Where do we start? By remembering that God is the great heart healer. You can trust Him with your heart! As you realize the parts of your heart, soul and mind that you’re not giving Him, learn to trust Him with those parts too. And remember, God is always the great heart healer and He will never, ever break your heart.
“For God so loved the world, that he gave his only Son, that whoever believes in him should not perish but have eternal life.”
His love is greater than any broken heart.
For those who do what I do, you understand the pressures that come with being a pastor or a leadership position that requires you to lead a lot of people. Like any position of leadership, there are always critics and the critics are rarely critical because they want to help. We all know that the negative kind of critic can cause us to hurt, second guess our decisions and even, at times, second guess our calling. So, this short post is intended to be an encouragement to anyone who is discouraged in what they’re called to do. (I’m not grinding any axes here.)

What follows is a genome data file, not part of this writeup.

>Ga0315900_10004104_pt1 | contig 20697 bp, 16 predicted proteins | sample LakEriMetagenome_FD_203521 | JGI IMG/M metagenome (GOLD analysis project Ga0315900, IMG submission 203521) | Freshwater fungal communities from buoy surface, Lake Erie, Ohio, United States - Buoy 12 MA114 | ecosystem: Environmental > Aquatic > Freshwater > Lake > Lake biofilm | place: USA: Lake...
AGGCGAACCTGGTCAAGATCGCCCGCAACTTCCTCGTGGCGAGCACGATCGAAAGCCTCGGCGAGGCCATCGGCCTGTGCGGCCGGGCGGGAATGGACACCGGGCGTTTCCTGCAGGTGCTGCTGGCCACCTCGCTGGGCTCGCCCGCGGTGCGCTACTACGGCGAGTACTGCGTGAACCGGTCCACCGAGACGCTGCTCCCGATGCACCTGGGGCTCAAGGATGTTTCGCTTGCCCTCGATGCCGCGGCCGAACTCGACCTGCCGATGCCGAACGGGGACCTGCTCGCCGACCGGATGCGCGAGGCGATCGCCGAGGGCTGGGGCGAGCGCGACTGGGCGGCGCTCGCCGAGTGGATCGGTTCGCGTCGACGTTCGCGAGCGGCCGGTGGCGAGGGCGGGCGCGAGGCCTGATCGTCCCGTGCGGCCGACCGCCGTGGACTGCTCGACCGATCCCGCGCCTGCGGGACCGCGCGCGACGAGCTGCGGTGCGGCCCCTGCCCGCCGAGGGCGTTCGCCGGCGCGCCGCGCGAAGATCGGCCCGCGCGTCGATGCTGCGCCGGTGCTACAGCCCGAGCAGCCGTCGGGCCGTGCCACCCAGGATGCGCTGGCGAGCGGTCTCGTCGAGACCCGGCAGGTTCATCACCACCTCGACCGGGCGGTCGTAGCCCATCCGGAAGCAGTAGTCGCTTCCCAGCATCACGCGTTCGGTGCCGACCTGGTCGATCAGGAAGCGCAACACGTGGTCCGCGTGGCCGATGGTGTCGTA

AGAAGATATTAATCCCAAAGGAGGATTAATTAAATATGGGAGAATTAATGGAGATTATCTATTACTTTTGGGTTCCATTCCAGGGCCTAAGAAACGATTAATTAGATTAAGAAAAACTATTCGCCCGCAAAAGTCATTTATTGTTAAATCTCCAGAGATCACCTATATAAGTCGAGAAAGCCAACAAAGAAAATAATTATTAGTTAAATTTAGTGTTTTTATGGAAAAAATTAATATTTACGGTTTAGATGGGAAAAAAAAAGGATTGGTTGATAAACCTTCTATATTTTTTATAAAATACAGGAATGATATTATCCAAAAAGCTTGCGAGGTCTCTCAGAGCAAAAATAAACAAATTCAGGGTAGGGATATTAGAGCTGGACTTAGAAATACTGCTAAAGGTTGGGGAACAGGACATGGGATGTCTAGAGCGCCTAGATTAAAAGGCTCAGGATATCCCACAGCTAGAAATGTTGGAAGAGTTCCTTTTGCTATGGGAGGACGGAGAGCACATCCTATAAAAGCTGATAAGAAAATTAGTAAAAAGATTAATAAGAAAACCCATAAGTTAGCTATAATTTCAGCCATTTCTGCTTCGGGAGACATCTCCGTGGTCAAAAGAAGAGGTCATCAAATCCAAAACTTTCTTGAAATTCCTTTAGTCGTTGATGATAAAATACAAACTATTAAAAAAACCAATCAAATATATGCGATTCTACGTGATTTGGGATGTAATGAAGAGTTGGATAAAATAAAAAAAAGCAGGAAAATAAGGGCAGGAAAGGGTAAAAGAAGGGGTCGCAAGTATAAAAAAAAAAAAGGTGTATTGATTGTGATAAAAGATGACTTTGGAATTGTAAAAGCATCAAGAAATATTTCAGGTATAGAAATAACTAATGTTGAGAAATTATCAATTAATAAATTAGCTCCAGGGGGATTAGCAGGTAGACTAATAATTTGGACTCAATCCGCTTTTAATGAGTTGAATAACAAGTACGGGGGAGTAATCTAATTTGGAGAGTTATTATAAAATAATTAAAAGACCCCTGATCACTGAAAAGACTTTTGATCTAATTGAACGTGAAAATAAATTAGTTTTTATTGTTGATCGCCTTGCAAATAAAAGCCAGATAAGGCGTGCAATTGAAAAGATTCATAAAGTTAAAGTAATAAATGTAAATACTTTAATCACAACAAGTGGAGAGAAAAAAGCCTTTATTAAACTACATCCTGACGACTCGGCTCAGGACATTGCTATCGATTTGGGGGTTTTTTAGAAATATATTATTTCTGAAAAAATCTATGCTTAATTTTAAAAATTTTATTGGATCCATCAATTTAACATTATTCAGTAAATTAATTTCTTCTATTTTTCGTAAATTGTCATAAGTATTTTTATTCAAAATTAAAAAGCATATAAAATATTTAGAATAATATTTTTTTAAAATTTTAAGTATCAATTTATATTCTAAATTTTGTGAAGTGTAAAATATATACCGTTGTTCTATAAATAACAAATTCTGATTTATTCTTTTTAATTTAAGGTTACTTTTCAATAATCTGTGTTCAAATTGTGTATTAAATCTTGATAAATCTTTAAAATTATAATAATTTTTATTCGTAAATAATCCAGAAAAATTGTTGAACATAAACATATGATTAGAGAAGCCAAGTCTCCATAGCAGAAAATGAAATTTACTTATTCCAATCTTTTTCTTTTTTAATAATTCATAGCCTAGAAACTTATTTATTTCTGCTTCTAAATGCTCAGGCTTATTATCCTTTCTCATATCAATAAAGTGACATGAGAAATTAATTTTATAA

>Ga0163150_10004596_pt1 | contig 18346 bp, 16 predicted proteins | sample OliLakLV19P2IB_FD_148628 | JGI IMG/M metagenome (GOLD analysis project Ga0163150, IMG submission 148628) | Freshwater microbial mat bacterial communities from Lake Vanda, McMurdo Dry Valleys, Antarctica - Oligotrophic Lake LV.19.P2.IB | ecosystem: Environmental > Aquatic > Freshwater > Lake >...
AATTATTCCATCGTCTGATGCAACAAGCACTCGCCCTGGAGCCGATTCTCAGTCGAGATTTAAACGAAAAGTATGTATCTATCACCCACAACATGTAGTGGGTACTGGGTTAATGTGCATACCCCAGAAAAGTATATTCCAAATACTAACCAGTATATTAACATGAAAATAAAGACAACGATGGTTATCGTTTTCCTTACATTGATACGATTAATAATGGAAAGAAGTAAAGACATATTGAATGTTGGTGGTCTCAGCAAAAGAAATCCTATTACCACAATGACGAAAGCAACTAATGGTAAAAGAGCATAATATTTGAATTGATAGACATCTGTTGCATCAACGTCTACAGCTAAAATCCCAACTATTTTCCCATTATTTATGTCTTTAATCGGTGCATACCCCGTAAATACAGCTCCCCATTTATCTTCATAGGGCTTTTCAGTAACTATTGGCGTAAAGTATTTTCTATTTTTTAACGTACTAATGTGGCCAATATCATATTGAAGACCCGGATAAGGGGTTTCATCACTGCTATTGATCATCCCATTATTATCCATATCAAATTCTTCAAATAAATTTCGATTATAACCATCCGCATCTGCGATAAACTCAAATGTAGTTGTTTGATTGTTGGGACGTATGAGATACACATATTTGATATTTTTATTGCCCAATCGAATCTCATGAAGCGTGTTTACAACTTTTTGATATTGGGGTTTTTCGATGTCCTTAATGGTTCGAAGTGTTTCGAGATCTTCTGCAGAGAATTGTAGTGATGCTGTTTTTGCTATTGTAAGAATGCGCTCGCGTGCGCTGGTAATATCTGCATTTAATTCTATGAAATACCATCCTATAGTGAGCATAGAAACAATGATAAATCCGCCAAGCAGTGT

One truth I always try to remind myself is that I am really working, serving, preaching and leading before an audience of one. That is, when this ministry and life are all said and done, I will stand in judgment before the One who has the right to call me out on everything I’ve done; and He will. So, my purpose and goal, ultimately, is to please Him.
That’s a pretty good goal isn’t it; to please Him?
But, we all have those days when we’re down because someone has complained publicly about us or lied about us or expressed (again publicly) their dissatisfaction with us. I was very encouraged the other day when I read these words from Theodore Roosevelt in regard to the critic and to our calling. I hope you’ll find them as inspiring as I have.
“It is not the critic who counts; not the man who points out how the strong man stumbles, or where the doer of deeds could have done them better. The credit belongs to the man who is actually in the arena, whose face is marred by dust and sweat and blood, who strives valiantly; who errs and comes short again and again; because there is no effort without error and shortcomings; but who does actually strive to do the deeds; who knows the great enthusiasms, the great devotions, who spends himself in a worthy cause, who at the best knows in the end the triumph of high achievement, and who at the worst, if he fails, at least he fails while daring greatly, so that his place shall never be with those cold and timid souls who know neither victory nor defeat.”